ISO and Government Approved Digitisation Specialists

ESSENTIAL FACTS ABOUT MICROFILM, MICROFICHE, AND APERTURE CARD DIGITISATION

Prior to the widespread adoption of more modern archival media, organisations utilised microform, which were photographic reductions (typically 4%) of documents. Microform predominantly came in three physical storage formats called microfilm, microfiche, and aperture cards. 

These were used to store and archive all types of documents, including industrial and engineering drawings, architectural plans, and other large-format documents. While these storage formats were convenient and were designed to last decades if stored properly, they can still gradually degrade over time. 

Before your organisation engages a microfilm scanning service to convert its archives to digital (e.g. microfilm to pdf), it’s good to understand the fundamental differences between the different microform formats, namely microfilm, microfiche, and aperture cards.  Here’s a quick overview of the three storage formats.

1. Microfilm

Just like cinema film, microfilm are rolls of photographic film (typically 16mm or 35mm) stored in reels. The documents are set so the text ends up parallel to the sides of the film. Since the film can come in lengths of 100 to 200m and because the documents are optically reduced, a typical roll of microfilm can store 2400 pages of letter-sized images or 600 drawings (possibly more depending on the size).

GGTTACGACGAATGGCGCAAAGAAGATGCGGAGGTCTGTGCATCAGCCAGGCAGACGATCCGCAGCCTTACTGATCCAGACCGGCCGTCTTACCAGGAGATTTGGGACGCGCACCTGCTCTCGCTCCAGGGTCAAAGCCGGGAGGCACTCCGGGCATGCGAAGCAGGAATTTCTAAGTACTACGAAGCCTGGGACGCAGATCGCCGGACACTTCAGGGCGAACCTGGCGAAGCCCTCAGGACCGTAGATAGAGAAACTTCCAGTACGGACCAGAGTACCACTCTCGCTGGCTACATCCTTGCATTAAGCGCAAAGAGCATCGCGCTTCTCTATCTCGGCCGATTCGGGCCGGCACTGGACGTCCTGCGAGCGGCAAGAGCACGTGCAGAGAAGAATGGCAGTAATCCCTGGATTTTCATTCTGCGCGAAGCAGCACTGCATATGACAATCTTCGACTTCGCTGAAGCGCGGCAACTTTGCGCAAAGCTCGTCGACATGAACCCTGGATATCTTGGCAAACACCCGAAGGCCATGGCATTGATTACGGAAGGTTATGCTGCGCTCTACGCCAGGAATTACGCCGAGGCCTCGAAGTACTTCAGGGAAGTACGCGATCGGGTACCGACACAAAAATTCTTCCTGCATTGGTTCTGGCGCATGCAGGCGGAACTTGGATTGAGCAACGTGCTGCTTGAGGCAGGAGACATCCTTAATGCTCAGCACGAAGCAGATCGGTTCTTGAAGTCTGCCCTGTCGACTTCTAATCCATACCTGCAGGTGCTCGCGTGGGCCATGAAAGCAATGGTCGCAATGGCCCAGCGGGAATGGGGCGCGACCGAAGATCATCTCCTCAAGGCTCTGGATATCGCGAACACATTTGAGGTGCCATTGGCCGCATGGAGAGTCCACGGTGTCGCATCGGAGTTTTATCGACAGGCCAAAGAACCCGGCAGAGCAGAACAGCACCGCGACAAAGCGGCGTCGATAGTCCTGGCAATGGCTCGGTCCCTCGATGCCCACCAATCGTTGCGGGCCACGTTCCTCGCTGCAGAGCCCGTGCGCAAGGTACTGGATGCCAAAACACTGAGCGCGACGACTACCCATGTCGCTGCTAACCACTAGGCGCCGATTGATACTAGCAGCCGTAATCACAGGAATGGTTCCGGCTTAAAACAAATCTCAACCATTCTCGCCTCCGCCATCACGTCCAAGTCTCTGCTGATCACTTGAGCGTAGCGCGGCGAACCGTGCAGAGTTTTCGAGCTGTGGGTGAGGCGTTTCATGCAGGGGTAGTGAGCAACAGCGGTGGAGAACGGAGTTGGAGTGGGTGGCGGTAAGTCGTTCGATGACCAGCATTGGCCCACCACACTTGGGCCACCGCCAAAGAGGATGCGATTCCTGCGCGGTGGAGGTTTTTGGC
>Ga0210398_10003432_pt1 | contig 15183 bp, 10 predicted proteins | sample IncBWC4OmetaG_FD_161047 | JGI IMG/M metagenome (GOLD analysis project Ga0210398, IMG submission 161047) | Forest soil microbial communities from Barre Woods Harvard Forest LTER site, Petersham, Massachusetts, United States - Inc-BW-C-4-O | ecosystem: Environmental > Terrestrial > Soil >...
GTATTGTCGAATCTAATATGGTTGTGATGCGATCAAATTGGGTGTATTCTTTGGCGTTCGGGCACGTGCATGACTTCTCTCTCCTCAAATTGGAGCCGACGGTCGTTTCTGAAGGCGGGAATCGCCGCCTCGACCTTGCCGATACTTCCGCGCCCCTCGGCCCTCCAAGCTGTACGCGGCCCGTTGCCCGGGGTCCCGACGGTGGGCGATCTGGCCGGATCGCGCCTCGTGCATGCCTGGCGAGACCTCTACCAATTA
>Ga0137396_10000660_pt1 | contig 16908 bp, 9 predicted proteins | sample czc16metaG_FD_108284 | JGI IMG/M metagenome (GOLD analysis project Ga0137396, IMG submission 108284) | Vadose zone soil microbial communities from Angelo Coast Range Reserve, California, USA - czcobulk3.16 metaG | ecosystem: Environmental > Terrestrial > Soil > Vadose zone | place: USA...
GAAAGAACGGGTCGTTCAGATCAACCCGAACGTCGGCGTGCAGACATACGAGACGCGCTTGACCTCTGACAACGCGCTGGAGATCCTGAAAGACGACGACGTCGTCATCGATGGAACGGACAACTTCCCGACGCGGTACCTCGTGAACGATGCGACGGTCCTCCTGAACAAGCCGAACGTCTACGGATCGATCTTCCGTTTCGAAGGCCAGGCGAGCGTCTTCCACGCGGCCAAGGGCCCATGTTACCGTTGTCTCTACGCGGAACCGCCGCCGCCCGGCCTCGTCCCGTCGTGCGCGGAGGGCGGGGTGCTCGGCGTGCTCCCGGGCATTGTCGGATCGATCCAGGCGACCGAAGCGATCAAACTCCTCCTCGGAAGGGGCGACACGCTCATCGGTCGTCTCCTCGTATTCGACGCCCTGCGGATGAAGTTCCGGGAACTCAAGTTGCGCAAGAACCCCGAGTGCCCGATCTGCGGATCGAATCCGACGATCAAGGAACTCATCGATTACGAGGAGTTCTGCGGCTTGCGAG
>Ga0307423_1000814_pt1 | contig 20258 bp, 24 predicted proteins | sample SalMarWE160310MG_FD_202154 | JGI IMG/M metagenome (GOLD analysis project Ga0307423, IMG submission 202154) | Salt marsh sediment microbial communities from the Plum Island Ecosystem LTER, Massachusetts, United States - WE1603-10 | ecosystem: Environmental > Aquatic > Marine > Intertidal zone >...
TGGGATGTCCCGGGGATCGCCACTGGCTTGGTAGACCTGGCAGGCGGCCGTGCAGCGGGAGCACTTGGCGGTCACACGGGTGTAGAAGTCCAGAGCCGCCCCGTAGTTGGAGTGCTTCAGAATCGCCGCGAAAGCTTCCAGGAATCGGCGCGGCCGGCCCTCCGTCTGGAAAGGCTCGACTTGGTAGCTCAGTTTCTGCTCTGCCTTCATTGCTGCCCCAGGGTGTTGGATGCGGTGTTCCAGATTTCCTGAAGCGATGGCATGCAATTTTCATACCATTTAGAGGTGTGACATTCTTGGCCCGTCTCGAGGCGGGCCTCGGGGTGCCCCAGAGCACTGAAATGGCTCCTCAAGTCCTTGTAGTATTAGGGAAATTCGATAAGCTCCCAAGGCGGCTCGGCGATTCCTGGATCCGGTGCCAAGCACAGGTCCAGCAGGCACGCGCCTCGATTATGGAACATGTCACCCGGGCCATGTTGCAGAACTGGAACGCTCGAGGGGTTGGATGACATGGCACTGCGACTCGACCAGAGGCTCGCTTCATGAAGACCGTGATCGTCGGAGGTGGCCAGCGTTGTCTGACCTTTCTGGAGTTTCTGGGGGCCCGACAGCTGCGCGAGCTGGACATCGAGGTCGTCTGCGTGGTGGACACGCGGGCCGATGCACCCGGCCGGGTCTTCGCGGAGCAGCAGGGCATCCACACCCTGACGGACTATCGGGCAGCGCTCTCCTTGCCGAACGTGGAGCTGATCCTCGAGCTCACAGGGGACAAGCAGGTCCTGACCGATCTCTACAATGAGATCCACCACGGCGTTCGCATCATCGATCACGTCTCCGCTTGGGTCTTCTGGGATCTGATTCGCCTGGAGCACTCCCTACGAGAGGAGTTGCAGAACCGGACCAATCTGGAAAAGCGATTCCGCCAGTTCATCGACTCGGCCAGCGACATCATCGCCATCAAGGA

2. Microfiche

In contrast to microfilm, microfiche comes as single sheets of flat film the same size as A6 paper. The word itself comes from French, meaning “small slips of paper.” A sheet of microfiche can store about 98 letter-sized documents. They are stored in drawers or boxes with each sheet protected by an open-top envelope. 

3. Aperture Cards

Are stiff paper cards that have holes punched in them (known as Hollerith Cards). Small chips of 35mm microfilm are then mounted in the hole using a clear plastic sleeve, or simply secured over the hole (aperture) using a type of cellophane tape. Aperture cards were more often used to archive engineering drawings.

PROFESSIONAL MICROFILM DIGITISATION

At Scan2Archive, we utilise state of the art FlexScan professional digitisation equipment to ensure high-quality results when scanning your microfilm, microfiche, and aperture cards and converting them to digital formats. Great care is taken throughout the entire microfiche digitisation process to prevent your records from being damaged during digitisation. 

 

The FlexScan’s superior camera technology produces uniform output and precision even while scanning at incredible speeds. The FlexScan also uses fiber-optic light sources to eliminate hotspots and uneven lighting, resulting in sharper images with better edge definition.

 

Scan2Archive has over 35 years of experience in the industry backed by AS/NZS ISO 9001:2015 Quality Accreditation. Contact us to help you convert your microfilm, microfiche, and aperture card archives to more versatile and durable digital files.